Today, I'm going to take a short break from the regular flow of posts and introduce a new category of posts - people! These posts will probably be rare, but I think it's a fun way to change things up.
This is Bob. I met Bob on Sproul Plaza one day while setting up for an event. It was hard to not notice him and his soulful banjo playing. Now, if you know me, you know that I'm not the type to strike up conversation with a random person on the street (or on Sproul plaza in this case), but I had a little nudging to go talk to him. If anything, I could pick up some tips on improving my banjo playing (yes I play some banjo). So, I walked up to him, listened for a while, then as he ended a song, I initiated conversation, albeit very awkwardly (do you sense the awkwardness with all these awkward commas? - awkward). Hoping to learn something new, I asked him what the secret to getting good at the banjo was.
Being the clever busker he was, he said he would tell me if I dropped a dollar in his cup adorned with reindeer in ugly Christmas sweaters. Being the frugal college student I am, I stopped and thought about the value of a dollar while he stared at me. Finally, I gave in - mind you, I work while going to school, I know a little bit about the value of money. As soon as the dollar dropped to the bottom of his cup, he said one word, "Practice." Initially, I was taken aback. Of course I knew that! He just stole my precious dollar! Seriously, anyone that's ever done anything knows that you need to practice to get half-way decent at what you do, be it sports, dance, or underwater basket weaving.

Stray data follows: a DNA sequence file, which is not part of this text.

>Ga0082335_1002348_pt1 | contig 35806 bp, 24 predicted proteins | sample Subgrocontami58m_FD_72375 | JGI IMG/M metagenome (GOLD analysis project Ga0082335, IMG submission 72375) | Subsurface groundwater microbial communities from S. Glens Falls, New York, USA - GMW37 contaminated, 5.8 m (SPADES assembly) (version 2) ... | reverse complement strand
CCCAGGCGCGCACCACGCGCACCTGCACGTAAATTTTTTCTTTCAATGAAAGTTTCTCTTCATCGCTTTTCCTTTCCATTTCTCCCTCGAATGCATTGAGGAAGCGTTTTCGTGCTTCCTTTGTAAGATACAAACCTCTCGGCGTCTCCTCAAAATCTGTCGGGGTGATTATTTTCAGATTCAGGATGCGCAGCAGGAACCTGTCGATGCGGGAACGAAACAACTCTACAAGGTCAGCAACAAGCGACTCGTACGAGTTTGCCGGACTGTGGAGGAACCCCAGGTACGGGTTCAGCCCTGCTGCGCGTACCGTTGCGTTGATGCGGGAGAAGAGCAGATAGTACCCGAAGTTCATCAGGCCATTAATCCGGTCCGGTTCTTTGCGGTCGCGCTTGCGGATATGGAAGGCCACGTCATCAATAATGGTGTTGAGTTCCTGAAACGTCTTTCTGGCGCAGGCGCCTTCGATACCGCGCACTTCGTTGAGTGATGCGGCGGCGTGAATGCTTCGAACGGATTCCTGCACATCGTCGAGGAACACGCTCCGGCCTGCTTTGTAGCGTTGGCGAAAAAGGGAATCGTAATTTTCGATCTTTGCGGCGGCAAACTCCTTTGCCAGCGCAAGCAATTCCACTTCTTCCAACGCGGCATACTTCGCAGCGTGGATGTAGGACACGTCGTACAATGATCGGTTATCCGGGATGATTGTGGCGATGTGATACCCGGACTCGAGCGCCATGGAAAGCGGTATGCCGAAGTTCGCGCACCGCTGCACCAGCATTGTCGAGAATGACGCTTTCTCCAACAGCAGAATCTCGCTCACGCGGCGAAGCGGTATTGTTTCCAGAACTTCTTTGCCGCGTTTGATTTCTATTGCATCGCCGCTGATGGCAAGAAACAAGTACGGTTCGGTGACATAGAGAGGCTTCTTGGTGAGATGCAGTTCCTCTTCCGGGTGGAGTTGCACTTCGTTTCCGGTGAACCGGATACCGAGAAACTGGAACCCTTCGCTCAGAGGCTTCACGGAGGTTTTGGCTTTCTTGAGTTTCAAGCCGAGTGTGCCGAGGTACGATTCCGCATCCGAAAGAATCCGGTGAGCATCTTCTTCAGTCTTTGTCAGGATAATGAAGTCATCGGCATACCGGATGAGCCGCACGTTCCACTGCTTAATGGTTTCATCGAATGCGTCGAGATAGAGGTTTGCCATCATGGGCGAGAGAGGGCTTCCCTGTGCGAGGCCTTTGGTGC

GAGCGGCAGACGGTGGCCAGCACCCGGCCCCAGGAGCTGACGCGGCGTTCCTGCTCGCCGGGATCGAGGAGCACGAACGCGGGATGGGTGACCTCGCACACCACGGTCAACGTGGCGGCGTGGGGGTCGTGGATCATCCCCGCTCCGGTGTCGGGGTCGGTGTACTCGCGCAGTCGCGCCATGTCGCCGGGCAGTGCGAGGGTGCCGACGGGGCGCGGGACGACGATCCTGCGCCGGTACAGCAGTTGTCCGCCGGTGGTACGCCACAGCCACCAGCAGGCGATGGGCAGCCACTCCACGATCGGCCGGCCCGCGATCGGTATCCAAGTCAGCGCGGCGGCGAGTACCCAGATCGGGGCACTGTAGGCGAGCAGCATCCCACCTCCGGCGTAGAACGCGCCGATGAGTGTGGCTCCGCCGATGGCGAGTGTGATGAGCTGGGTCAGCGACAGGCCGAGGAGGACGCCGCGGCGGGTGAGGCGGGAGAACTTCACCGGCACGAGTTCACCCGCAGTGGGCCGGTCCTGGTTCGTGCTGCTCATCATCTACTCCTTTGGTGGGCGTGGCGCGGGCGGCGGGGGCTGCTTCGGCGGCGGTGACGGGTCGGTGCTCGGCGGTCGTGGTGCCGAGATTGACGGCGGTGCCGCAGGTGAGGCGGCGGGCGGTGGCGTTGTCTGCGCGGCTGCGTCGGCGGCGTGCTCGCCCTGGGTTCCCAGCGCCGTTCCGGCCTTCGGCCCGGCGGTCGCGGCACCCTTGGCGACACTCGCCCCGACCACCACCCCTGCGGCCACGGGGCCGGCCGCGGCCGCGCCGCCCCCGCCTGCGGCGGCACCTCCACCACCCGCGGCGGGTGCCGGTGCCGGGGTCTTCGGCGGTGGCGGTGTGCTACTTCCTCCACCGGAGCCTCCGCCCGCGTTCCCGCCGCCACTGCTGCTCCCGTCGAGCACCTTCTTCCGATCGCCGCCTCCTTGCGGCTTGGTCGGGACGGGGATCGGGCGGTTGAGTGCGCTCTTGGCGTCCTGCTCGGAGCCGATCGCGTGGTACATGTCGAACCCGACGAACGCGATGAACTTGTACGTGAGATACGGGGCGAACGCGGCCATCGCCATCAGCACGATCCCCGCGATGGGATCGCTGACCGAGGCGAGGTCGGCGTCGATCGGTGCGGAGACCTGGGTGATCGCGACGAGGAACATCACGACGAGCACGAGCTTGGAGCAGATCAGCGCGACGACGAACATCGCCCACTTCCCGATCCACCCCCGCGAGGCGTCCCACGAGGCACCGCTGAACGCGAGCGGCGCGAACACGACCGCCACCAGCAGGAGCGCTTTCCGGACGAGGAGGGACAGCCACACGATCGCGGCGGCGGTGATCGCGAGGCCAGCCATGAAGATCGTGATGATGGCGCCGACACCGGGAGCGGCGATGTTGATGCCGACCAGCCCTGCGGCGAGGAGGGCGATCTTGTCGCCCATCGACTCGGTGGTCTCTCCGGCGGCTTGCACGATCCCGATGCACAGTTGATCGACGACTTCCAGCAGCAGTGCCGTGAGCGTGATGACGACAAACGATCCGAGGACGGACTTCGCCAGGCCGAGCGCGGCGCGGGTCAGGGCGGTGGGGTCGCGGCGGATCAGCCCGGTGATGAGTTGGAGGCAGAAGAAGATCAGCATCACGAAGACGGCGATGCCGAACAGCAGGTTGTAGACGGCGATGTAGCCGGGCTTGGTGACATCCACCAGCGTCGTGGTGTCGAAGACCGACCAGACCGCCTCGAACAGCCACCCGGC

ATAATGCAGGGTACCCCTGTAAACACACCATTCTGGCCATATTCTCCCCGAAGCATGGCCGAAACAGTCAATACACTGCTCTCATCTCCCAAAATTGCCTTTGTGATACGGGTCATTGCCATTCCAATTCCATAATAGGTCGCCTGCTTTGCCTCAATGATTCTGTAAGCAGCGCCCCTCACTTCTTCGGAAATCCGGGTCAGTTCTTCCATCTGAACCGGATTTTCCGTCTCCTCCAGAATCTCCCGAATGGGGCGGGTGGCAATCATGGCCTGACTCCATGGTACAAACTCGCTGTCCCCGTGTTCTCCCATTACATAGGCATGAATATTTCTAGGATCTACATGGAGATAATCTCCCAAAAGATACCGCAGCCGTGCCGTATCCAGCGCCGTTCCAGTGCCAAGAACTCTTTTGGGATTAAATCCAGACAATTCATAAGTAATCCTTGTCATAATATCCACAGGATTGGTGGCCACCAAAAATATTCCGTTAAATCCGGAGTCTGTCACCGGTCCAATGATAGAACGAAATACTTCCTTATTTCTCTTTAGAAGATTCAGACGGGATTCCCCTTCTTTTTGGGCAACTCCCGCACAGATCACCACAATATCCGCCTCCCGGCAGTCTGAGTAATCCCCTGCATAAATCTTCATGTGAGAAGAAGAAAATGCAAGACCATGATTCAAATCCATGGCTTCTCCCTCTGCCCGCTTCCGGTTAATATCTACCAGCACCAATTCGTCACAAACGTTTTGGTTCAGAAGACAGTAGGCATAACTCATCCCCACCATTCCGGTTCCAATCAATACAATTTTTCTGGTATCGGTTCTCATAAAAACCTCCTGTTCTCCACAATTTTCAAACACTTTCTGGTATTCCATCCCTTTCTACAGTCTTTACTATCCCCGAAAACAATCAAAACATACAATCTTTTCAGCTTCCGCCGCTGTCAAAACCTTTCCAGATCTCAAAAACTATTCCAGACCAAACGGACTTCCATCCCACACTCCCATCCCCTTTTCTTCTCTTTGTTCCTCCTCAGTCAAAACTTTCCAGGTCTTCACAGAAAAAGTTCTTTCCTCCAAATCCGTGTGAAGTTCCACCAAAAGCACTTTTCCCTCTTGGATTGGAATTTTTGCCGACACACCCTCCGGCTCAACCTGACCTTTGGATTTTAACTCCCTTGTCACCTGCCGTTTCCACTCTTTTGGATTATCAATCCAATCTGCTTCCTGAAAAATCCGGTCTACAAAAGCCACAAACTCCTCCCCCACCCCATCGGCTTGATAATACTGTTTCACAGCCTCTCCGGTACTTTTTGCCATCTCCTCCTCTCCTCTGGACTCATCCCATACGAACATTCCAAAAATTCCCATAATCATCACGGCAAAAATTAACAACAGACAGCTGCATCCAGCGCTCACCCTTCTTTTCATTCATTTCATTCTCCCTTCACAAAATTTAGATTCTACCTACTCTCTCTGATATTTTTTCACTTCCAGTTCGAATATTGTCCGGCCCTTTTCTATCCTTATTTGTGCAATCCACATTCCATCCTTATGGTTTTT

He must have seen the disappointment in my face because he said, "Okay, I'll say a little more," and talked about how to practice. Practice methodically and intentionally. Devote time to hone your craft. Know what to practice and when. Don't practice a ton in one sitting and take an extended break, be consistent. To be completely honest, I kind of knew this too. However, I appreciated his willingness to share his knowledge. And at the end of the day, it was a nice, much needed reminder.
Sometimes, we all forget that hard work and practice is what it takes. There are no short cuts in life (that don't cause you to feel like a terrible sinner and run you the risk of getting thrown in prison). I'll add on a little bit of my limited wisdom here. Practice doesn't make perfect, practice makes more of how you practice. Say you practice something wrong, you're just going to get worse. When you practice, do it right. Anywho, thank you, Bob, for your words of wisdom.